Version 2 (modified by Jiri Svoboda, 15 years ago) ( diff )

Make use of L1 headings.

Invalidating Instruction Caches and Flushing Write Buffers

Let's consider two scenarios:

Scenario 1:

  1. write memory block M
  2. execute memory block M

What can go wrong: - the data can stay in the processor's write buffers and don't propagate into main memory (from where instructions are fetched) - if the data cache is write-back (and separate from the instruction cache), the data will stay in the data cache and stale data will be fetched into the instruction cache (as cache coherency is not maintained between data and instruction caches)

Scenario 2:

  1. execute memory block M (previously filled with instructions)
  2. modify memory block M
  3. execute memory block M

What can go wrong: - anything from scenario 1 - even if the data is written to main memory, the processor's instruction cache may contain stale data (again, no cache-coherency is maintained) - even if the caches are coherent, stale instructions may linger in the cpu's instruction prefetch buffers (instruction queues)

Architecure Overview

ArchitectureUnified cacheD$ write-throughVACScenario 1 Scenario 2 VAC aliases Cache shootdown
amd64 Can be both Configured write-back Yes HW solutionHW solution HW solution No
arm32 Can be both Can be both Both Susceptible Susceptible Susceptible Yes
ia32 Can be both Configured write-back HW solution HW solution No
ia64 No No Susceptible Susceptible Immune No
mips32 No No (R4000), Yes (4K) Yes Susceptible Susceptible Virtual Coherency Exception (??) ??
ppc32 Can be both Configurable per page ?? Susceptible Susceptible ?? Yes
sparc64 No Yes Yes Immune Susceptible HelenOS avoids them No



See AMD x86-64 Architecture Programmer's Manual, Volume 2, System Programming, page 211, Self-Modifying Code:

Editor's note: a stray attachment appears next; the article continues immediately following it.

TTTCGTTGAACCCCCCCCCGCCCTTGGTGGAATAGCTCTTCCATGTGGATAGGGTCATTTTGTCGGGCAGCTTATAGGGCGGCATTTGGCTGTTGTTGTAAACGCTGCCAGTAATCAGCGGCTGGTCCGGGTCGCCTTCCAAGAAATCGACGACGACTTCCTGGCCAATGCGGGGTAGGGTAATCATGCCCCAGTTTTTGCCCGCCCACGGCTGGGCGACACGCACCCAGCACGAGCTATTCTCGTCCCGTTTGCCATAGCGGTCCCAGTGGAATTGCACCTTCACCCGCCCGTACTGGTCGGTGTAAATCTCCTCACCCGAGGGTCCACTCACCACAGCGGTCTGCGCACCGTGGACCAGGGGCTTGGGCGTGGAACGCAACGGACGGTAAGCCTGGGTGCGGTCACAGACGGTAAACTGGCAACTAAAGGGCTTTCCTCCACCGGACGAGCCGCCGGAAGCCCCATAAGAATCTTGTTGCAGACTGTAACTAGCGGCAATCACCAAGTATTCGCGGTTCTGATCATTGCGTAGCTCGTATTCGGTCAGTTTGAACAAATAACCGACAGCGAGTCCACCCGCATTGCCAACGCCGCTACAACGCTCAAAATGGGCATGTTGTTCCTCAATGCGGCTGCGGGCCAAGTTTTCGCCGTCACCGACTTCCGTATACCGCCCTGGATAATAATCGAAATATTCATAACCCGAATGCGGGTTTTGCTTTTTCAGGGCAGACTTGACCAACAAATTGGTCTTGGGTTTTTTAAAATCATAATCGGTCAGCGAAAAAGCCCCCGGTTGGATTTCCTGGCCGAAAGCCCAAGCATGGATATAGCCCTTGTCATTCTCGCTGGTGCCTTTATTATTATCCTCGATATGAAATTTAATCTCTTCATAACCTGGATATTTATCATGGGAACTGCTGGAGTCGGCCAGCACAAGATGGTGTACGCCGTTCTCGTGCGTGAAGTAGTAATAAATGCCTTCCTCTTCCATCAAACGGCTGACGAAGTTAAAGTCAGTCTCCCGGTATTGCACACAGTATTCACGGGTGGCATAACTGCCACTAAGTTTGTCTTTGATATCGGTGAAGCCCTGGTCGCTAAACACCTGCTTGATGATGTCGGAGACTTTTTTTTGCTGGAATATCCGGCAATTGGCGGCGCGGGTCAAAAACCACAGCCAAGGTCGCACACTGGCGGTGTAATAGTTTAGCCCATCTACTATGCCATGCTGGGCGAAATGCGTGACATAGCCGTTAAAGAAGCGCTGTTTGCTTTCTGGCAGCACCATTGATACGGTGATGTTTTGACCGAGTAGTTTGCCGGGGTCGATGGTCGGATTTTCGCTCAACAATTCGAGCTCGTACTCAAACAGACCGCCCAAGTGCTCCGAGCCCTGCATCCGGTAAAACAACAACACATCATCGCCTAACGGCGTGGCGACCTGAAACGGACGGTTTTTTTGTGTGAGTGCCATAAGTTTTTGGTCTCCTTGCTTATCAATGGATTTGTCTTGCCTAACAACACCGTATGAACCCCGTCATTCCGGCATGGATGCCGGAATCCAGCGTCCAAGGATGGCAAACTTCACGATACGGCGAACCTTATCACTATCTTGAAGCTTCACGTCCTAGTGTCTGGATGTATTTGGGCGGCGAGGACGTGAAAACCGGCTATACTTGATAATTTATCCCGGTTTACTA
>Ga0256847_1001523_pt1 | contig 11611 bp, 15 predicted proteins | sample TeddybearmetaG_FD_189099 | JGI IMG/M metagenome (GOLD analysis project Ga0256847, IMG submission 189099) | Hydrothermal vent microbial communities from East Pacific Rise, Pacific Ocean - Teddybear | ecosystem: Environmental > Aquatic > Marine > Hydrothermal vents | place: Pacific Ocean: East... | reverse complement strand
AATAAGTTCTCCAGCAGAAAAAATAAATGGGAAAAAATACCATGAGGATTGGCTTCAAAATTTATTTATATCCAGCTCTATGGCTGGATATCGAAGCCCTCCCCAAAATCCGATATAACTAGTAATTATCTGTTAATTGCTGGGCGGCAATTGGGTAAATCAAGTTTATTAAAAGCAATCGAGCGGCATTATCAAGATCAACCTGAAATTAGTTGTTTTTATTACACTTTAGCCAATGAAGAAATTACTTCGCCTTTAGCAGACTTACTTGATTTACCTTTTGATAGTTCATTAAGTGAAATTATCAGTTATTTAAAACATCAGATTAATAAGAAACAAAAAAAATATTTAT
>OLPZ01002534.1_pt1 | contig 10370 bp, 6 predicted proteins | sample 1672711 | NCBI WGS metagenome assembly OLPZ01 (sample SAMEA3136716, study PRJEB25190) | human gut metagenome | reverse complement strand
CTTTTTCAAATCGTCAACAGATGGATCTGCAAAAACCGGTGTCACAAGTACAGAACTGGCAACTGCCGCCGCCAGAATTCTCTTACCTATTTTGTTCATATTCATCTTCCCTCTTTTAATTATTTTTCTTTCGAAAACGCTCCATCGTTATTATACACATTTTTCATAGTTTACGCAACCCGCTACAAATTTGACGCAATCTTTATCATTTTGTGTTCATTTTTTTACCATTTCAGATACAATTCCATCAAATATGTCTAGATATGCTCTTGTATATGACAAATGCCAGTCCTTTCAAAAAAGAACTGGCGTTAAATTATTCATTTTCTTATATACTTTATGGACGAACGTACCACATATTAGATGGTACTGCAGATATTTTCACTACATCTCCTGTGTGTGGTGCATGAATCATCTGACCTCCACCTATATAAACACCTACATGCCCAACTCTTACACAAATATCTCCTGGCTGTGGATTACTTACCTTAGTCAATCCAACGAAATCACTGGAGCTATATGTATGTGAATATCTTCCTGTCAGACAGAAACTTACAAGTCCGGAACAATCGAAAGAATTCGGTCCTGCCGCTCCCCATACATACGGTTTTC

Software that writes into a code segment is classified as self-modifying code. To avoid cache-coherency problems due to self-modifying code, a check is made during data writes to see whether the data-memory location corresponds to a code-segment memory location. If it does, implementations of the AMD64 architecture invalidate the corresponding instruction-cache line(s) during the data-memory write. Entries in the data cache are not invalidated, and it is possible for the modified instruction to be cached by the data cache following the memory write. A subsequent fetch of the modified instruction goes to main memory to get the coherent version of the instruction. If the data cache holds the most recent copy of the instruction rather than main memory, it provides that copy.

The processor determines whether a write is in a code segment by internally probing the instruction cache and prefetched instructions. If the internal probe returns a hit, the instruction-cache line and prefetched instructions are invalidated. The internal probes into the instruction cache and prefetch hardware are always performed using the physical address of an instruction in order to avoid potential aliasing problems associated with using virtual (linear) addresses.

The solution might be to simply issue a write barrier after a self-modifying code. Are we really sure that in SMP systems the store buffers cannot forward writes to other caches? In that case a no-op would be necessary to handle self-modifying code.


All parameters (whether the cache is unified, write through and/or virtually-addressed) is implementation-defined. No real ARM machine is currently supported by HelenOS. Hardware coherency checking is minimal.

See ARM Architecture Reference Manual, page A2-28 (59-60). Prefetching and self-modifying code, Instruction Memory Barrriers (IMBs)

See ARM Architecture Reference Manual, page B5-10 (552). Chapter 5-5, Memory Coherency


See IA-32 Intel Architecture Software Developer's Manual, Volume 3, 10.6. Self-Modifying Code:

A write to a memory location in a code segment that is currently cached in the processor causes the associated cache line (or lines) to be invalidated. This check is based on the physical address of the instruction. In addition, the P6 family and Pentium processors check whether a write to a code segment may modify an instruction that has been prefetched for execution. If the write affects a prefetched instruction, the prefetch queue is invalidated. This latter check is based on the linear address of the instruction. or the Pentium 4 and Intel Xeon processors, a write or a snoop of an instruction in a code segment, where the target instruction is already decoded and resident in the trace cache, invalidates the entire trace cache. The latter behavior means that programs that self-modify code can cause severe degradation of performance when run on the Pentium 4 and Intel Xeon processors.